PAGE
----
On May 25, 2022, the US Securities and Exchange Commission (the SEC) proposed amendments (the Proposal) to Rule 35d-1 (the Rule) under the Investment Company Act of 1940, as amended (the 1940 Act). The Proposal comes over 20 years after the original adoption of the Rule and seeks to greatly expand the scope of the Rule in the name of investor protection and modernization. The Proposal includes the following primary amendments to the Rule:
- Expansion of the 80% policy requirement to include funds with names that suggest the fund focuses on investments that have, or whose issuers have, “particular characteristics.”
- A requirement that any unlisted closed-end funds or BDCs that are required to have an 80% policy under the Rule, adopt such policy as a fundamental policy.
- Identification of particular circumstances under which a fund may depart from its 80% policy and specific time frames for getting back into compliance.
- Establishment of the “notional amount” as the appropriate value for a derivative instrument used by a fund when calculating compliance with a fund’s 80% policy.
- Clarification of what the SEC deems a materially deceptive and misleading use of environmental, social and governance (ESG) terminology.
- A requirement that any terms used in a fund’s name that suggest an investment focus or a tax-exempt fund, must be consistent with those terms’ plain English meaning or established industry use.
- Modernization of shareholder notice requirements.
- Establishment of certain recordkeeping requirements related to a fund’s 80% policy.
Read more here.
The SEC has begun examining investment advisers to evaluate their practices around the use and authentication of electronic signatures. The focus is on ensuring that advisory firms have policies and procedures designed to ensure that electronic signatures are not being exploited to perpetrate fraud that could harm advisory clients.
Among other things, the staff has requested information pertaining to (a) the types of documents that firms allow to be electronically signed; (b) a firm’s procedures for authenticating changes to clients’ contact information (including email addresses); and (c) a firm’s controls addressing how a client is authenticated for electronic signatures and how the firm prevents unauthorized changes to this information.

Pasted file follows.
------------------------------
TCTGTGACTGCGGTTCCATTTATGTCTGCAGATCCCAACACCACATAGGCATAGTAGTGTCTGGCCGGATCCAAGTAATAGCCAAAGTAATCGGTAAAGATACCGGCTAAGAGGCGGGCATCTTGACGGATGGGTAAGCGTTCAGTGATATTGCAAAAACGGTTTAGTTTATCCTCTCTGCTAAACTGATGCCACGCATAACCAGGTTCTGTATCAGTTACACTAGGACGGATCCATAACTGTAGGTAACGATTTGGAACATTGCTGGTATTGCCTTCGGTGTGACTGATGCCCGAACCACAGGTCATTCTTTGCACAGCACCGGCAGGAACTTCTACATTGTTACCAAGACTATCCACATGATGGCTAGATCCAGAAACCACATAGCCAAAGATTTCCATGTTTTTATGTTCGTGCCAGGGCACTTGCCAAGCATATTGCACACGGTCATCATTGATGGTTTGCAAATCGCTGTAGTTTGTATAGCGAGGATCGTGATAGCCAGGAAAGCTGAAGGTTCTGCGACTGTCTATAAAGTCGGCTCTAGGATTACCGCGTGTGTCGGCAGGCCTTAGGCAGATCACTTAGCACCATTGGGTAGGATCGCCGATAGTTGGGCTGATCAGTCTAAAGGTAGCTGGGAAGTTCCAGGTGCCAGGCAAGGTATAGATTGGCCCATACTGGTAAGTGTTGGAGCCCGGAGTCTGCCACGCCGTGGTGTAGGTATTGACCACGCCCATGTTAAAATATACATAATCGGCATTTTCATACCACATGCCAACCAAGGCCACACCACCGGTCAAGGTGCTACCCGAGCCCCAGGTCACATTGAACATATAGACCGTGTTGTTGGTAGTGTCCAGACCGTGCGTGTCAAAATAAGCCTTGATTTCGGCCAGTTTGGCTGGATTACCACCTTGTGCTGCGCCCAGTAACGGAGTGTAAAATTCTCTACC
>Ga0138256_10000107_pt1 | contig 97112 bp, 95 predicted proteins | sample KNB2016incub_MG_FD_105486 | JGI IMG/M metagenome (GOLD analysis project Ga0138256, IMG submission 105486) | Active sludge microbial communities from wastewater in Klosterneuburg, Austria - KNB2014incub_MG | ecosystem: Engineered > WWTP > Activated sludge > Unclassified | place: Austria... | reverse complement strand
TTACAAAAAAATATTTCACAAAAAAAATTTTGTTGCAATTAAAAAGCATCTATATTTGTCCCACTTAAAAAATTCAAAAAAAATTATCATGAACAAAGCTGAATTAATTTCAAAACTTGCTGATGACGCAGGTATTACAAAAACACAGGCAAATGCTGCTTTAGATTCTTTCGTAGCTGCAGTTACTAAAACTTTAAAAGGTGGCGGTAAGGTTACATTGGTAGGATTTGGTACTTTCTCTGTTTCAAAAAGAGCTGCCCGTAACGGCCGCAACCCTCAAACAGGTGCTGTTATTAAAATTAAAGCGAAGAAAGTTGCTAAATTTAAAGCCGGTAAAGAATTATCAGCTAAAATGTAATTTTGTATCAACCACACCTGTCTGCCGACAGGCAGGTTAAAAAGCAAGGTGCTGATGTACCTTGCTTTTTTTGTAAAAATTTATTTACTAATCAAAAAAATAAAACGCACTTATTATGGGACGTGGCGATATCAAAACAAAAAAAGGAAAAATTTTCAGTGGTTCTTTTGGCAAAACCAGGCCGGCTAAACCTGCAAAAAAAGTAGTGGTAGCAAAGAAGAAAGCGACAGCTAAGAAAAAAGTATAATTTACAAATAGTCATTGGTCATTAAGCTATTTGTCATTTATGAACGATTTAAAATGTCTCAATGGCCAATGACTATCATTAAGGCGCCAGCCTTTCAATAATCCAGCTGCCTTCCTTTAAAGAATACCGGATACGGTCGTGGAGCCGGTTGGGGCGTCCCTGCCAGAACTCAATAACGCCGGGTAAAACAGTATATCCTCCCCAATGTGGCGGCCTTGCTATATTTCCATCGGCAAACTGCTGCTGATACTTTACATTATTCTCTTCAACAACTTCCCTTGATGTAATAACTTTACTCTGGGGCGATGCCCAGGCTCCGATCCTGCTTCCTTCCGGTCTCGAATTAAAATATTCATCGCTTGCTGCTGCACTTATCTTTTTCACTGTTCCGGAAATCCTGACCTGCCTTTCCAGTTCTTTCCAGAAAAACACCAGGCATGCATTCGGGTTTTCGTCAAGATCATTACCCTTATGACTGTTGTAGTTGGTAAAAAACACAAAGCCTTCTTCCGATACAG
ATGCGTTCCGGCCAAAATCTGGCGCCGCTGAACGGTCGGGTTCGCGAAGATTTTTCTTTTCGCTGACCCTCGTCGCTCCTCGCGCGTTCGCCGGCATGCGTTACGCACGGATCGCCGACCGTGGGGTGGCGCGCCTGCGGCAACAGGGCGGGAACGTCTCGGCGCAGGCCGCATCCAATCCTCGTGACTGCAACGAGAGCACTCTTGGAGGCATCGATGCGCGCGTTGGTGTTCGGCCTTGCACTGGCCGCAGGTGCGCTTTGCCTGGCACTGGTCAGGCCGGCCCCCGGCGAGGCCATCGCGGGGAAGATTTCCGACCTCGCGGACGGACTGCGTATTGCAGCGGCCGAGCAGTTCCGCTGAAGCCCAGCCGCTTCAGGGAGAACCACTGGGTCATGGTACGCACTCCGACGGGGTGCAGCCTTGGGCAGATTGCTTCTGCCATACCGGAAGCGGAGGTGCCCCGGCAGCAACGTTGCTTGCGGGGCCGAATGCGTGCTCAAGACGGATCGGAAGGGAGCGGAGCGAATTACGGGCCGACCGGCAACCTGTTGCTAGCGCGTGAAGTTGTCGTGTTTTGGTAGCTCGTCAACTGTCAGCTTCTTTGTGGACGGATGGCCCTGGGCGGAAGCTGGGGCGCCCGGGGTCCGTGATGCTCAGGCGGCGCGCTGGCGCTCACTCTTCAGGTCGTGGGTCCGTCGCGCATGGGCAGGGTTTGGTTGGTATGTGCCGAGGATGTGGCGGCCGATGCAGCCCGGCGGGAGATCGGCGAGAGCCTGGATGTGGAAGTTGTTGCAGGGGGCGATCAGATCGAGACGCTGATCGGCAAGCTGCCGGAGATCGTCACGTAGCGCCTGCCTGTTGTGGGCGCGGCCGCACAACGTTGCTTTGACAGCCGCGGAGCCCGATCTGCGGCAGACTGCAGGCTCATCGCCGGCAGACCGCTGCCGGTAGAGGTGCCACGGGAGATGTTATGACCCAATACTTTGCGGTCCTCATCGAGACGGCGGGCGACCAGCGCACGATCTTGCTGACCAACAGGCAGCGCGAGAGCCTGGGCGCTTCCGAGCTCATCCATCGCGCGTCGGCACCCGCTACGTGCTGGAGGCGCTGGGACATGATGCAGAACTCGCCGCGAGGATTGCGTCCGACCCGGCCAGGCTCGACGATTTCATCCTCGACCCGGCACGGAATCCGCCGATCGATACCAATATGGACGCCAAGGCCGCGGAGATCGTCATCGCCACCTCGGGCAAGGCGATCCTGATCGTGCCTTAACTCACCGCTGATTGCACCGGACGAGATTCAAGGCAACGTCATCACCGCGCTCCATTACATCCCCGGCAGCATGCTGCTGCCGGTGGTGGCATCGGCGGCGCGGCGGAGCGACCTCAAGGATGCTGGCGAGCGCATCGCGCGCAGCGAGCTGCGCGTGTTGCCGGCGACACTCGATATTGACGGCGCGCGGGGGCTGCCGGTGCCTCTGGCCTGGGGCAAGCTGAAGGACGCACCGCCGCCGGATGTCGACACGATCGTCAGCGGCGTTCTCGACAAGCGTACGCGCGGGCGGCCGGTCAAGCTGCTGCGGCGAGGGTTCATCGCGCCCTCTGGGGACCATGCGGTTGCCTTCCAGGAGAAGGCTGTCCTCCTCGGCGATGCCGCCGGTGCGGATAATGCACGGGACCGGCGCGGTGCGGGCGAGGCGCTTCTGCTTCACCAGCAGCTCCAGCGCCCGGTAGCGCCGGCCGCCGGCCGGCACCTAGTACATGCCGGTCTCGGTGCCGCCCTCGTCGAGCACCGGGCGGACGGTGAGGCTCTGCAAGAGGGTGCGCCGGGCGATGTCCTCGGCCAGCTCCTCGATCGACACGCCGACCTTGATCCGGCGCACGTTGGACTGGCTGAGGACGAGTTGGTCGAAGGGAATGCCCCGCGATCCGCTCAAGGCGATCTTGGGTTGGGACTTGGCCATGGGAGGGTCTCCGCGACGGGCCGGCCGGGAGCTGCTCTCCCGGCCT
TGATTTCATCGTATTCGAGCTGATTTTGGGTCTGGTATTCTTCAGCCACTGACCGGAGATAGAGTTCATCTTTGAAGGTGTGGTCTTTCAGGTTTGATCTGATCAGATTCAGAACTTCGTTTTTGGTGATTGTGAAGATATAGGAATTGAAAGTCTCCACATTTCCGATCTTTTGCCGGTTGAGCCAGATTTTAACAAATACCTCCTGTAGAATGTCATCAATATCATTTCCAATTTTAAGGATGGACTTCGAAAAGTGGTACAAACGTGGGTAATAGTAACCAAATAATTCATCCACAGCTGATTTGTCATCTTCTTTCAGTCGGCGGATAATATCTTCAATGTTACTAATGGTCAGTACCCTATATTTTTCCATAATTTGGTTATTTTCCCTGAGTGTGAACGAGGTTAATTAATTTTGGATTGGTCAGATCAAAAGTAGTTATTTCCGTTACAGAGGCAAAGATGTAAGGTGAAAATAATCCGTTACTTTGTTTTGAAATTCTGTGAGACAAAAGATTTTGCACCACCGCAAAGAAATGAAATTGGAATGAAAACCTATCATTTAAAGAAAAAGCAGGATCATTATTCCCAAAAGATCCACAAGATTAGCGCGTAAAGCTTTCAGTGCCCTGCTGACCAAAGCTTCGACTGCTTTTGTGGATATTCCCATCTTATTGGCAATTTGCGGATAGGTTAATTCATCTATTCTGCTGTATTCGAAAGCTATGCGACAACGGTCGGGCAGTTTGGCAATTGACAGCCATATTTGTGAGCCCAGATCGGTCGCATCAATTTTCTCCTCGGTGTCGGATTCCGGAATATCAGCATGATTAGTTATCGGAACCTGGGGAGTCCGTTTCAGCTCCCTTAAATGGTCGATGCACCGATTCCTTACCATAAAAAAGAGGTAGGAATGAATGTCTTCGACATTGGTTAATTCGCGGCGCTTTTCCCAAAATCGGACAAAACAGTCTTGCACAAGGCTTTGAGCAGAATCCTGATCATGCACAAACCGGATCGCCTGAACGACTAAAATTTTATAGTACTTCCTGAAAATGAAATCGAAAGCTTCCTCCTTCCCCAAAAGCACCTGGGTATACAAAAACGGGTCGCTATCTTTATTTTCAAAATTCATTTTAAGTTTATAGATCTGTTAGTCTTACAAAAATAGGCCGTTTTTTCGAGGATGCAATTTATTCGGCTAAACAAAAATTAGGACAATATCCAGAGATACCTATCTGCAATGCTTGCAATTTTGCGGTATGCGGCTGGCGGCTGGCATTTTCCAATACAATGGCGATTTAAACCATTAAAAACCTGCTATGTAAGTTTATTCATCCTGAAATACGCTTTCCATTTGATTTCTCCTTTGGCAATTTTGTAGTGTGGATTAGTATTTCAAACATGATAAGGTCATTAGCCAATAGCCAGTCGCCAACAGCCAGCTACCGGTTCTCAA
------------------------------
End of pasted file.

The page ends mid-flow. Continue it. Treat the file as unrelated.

Advisers utilizing electronic signatures should ensure that their policies and procedures address such issues to minimize the likelihood of identity theft and fraud.
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In the increasingly challenging race to attract and retain top talent, investment advisers should consider all of the tools at their disposal. One of the most helpful and flexible options are profits interests.
Profits interests can be structured to provide an employee with the right to participate in a share of the ongoing net income earned by the firm and/or the proceeds from the sale of the firm down the road. Profits interests can also be structured to “vest” over time, meaning that an employee can only receive them after certain conditions have been satisfied (e.g., the employee remains with the firm for a period of time and remains in good standing), which provides employees with an incentive to remain loyal to the firm.
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Advisers transitioning from wirehouses and independent broker-dealers must heed a warning from the SEC contained in its 2022 Examination Priorities that is pertinent to their transition. The SEC noted that it will be scrutinizing whether advisors migrating from the broker-dealer model to the investment adviser model have evaluated their existing client accounts to determine whether it is in the client’s best interest to move from a brokerage account to an advisory account. As such, it will be important for transitioning advisors to evaluate the type and frequency of services and investments currently offered and to be offered for each client and to document why, if applicable, it is advisable for the client to move from a brokerage account to an advisory account. Of course, client preferences should be solicited and documented in such analysis. The failure to demonstrate that an adviser conducted such an evaluation could lead to allegations that the adviser breached its fiduciary duty of care to its clients.
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On March 30, 2022, the SEC’s Division of Inspections and Examinations (“staff”) published its examination priorities for 2022 (“Examination Priorities”). The central theme of the priorities for investment advisers seems to focus on the increasingly complex nature of the investment advisory industry, and the priorities focus principally on private funds, environmental, social and governance (ESG) investing, retail investor protections, information security and operational resiliency, emerging technologies, and crypto-assets.
For a summary of the priorities and guidance for mitigating regulatory risk in the coming year, read more here.